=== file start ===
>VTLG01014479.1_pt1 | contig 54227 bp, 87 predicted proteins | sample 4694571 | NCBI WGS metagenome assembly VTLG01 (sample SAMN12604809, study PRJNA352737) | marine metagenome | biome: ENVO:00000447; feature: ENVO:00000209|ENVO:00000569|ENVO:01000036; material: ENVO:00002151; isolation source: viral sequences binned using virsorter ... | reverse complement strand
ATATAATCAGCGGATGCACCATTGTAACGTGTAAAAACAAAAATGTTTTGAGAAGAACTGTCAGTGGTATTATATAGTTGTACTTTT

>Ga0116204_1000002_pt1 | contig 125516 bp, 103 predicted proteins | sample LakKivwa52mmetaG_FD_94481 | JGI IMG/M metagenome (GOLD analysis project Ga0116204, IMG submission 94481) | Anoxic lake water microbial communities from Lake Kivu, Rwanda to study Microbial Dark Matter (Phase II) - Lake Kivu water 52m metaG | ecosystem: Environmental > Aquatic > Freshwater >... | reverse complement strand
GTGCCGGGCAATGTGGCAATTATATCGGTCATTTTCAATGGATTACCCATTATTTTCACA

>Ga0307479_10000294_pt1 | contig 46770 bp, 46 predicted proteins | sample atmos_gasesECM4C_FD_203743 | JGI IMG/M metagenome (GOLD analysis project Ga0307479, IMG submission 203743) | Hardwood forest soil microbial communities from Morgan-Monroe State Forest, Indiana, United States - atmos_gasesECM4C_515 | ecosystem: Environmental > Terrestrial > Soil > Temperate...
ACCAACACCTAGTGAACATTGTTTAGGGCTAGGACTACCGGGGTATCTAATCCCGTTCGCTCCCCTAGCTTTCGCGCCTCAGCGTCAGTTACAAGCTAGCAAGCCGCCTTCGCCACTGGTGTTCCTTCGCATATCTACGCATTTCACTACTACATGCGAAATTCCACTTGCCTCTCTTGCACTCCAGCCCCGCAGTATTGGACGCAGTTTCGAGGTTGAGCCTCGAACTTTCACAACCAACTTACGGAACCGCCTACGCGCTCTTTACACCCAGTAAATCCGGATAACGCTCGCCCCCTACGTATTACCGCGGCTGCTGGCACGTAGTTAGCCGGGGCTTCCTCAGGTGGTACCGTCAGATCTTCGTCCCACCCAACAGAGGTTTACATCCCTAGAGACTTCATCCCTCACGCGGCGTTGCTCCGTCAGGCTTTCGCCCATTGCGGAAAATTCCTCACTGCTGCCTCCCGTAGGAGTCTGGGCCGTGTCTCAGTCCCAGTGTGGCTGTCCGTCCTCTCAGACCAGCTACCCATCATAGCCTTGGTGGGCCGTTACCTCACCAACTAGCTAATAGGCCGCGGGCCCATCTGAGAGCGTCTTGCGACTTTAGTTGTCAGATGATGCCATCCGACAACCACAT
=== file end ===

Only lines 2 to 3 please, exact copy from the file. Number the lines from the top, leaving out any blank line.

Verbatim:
ATATAATCAGCGGATGCACCATTGTAACGTGTAAAAACAAAAATGTTTTGAGAAGAACTGTCAGTGGTATTATATAGTTGTACTTTT

>Ga0116204_1000002_pt1 | contig 125516 bp, 103 predicted proteins | sample LakKivwa52mmetaG_FD_94481 | JGI IMG/M metagenome (GOLD analysis project Ga0116204, IMG submission 94481) | Anoxic lake water microbial communities from Lake Kivu, Rwanda to study Microbial Dark Matter (Phase II) - Lake Kivu water 52m metaG | ecosystem: Environmental > Aquatic > Freshwater >... | reverse complement strand